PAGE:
Wilkerson said he and his wife are friends of Adrian City Administrator Dane Nelson, who convinced them to open the tea room in Adrian.


Daily Bread shelter set to open next summer

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Adrian Design GroupBy Bob Wheaton
ADRIAN, Mich. —

A homeless shelter, soup kitchen and food pantry could be operating by next summer in the former St. John’s Lutheran School.

Work on converting the vacant school at 440 E. Church St. will begin sometime next year, said Kathy Poisson-DeWitt, executive director of The Daily Bread of Lenawee, which is moving into the building.

The Adrian City Planning Commission on Tuesday unanimously approved a site plan for the project.

“We’re just absolutely thrilled,” Poisson-DeWitt said following the vote. “It’s going to mean a lot of positive things for people.”

Daily Bread will have more room to serve meals than at its current 302 S. Tecumseh St. location, she said. Plus the additional space will allow the charity to begin running a shelter and a freemedical and dental clinic, she said.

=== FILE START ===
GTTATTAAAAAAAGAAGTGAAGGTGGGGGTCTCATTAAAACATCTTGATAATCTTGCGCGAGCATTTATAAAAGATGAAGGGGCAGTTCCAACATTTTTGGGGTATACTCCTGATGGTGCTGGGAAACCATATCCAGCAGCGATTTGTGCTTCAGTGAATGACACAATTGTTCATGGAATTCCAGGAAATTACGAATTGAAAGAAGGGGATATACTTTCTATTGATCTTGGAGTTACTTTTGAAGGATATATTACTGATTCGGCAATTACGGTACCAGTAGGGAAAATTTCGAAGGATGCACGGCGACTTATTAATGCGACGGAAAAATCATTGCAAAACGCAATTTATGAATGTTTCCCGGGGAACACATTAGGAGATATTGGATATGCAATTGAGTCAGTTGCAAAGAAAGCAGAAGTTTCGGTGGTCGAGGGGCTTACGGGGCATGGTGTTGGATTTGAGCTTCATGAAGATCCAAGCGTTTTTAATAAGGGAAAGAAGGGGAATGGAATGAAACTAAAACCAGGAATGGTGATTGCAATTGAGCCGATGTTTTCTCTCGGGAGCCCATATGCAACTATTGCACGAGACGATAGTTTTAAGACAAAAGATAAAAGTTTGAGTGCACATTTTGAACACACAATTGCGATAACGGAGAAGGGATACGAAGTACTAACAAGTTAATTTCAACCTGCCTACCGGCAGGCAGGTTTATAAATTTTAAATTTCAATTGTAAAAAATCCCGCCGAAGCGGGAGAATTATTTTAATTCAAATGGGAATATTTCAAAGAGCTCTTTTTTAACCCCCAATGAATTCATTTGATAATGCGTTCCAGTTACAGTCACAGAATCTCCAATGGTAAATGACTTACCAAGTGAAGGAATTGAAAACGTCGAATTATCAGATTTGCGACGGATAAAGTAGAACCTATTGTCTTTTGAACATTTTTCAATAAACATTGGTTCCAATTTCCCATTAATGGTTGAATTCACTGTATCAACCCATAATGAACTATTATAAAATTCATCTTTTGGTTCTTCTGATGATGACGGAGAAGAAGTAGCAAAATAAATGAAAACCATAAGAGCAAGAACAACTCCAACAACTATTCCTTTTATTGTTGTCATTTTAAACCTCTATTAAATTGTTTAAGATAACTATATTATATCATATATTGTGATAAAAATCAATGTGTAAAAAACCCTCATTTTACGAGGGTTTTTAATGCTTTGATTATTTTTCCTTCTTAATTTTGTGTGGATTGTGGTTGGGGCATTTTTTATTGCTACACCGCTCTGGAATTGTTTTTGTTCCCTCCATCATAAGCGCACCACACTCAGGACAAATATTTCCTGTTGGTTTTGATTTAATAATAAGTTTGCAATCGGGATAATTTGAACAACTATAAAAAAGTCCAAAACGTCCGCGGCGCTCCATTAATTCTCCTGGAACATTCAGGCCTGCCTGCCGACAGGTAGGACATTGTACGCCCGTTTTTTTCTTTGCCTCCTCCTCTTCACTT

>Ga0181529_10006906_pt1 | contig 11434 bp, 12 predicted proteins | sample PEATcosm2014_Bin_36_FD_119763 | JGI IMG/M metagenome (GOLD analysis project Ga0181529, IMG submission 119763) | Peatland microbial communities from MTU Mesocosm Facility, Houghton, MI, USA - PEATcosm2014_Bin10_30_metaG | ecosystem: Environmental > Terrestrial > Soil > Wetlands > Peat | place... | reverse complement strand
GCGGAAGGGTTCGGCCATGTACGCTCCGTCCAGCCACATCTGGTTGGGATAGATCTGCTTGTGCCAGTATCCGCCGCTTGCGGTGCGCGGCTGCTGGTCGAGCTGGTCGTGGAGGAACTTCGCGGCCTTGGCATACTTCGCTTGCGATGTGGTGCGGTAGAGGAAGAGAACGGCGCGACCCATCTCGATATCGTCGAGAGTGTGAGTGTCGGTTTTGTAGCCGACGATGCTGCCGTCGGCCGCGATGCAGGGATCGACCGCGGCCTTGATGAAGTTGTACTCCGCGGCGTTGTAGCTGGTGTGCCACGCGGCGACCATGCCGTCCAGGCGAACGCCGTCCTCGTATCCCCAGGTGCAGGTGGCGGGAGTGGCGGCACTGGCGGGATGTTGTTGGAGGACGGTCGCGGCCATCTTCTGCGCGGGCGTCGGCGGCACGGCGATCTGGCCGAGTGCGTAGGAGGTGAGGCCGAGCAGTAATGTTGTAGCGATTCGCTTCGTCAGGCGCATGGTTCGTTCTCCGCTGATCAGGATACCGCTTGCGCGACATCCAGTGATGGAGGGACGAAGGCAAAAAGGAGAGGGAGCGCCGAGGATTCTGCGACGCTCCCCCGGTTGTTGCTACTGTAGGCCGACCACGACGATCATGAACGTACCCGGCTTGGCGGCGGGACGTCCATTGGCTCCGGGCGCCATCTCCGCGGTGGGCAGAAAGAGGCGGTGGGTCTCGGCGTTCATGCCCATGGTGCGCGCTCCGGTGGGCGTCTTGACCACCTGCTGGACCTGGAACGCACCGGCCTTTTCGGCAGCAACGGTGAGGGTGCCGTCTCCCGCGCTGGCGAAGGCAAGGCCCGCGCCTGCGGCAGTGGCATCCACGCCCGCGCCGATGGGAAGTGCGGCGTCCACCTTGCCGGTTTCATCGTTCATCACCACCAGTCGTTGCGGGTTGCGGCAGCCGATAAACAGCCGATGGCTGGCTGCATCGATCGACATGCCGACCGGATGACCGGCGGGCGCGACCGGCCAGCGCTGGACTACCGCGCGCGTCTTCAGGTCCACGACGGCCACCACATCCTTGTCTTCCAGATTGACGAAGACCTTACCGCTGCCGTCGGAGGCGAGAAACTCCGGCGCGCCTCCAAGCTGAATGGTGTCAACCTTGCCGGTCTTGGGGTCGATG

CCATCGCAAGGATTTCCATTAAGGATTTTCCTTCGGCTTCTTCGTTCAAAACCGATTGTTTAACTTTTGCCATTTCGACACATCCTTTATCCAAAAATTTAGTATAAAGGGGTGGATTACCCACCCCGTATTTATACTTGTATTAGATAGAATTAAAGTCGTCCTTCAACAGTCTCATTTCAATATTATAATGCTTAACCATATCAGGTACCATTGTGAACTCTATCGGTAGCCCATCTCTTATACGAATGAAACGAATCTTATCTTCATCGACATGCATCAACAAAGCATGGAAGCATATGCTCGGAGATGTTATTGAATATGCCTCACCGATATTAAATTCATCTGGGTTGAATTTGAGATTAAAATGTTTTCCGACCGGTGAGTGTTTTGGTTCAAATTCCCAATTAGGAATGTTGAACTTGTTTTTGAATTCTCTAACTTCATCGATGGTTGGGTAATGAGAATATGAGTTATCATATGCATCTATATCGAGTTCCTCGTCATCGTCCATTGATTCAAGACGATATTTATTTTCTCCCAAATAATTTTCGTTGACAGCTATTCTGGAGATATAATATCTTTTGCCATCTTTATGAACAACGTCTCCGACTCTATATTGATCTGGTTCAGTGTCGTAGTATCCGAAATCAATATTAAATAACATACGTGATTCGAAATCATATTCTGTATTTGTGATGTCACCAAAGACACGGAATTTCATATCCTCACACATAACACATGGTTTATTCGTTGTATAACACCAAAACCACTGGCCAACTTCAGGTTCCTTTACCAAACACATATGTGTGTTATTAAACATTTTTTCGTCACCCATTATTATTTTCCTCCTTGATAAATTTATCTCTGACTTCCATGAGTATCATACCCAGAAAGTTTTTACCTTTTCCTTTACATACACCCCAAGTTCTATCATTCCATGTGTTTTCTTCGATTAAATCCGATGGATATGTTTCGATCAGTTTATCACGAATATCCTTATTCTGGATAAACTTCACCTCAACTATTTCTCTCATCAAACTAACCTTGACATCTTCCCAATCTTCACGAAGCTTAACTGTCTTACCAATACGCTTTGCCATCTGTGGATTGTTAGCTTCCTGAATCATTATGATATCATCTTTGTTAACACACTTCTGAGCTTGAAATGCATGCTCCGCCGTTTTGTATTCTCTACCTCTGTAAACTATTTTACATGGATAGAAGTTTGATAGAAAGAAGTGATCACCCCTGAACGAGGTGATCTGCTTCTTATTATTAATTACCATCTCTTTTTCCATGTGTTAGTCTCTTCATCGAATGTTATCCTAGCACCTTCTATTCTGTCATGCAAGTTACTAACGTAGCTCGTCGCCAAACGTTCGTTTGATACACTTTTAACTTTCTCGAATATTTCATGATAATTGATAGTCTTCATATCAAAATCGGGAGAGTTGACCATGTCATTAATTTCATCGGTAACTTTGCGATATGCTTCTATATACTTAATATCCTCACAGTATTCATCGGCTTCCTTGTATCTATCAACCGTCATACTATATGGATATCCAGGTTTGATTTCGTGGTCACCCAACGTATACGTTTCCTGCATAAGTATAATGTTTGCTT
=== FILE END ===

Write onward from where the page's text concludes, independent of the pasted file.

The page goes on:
“It’s not a handout, it’s a hand up,” she said of Daily Bread’s philosophy.

The first phase of the project, which is expected to be completed next year on the main level of the building, includes turning the school gym into a soup kitchen and converting four classrooms into rooms for homeless families, said project architect Mike Nicklowitz of Adrian Design Group, 126 E. Church?St.

A food pantry also will operate on the main level unless the Daily Bread can get city approval to use a temporary classroom building for that purpose.

Planning commissioners said Tuesday it’s unlikely the charity will be allowed to use the temporary structure on a permanent basis.

Nicklowitz said the second phase — planned for 2011 to 2012 — involves moving the family rooms downstairs and adding more shelter rooms. The facility can have up to 40 residents at a time under planning commission approval.



Downtown facade project gets extension

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Adrian Design GroupBy Bob Wheaton
ADRIAN, Mich. —

As several downtown buildings get facelifts, the city has received an extension for completion of its facade project and is hoping to expand it.

The state Vibrant Small Cities grant that the city received for the project was to expire at the end of 2009, but officials last week were granted a four-month extension, said Chris Atkin, the city’s director of community development.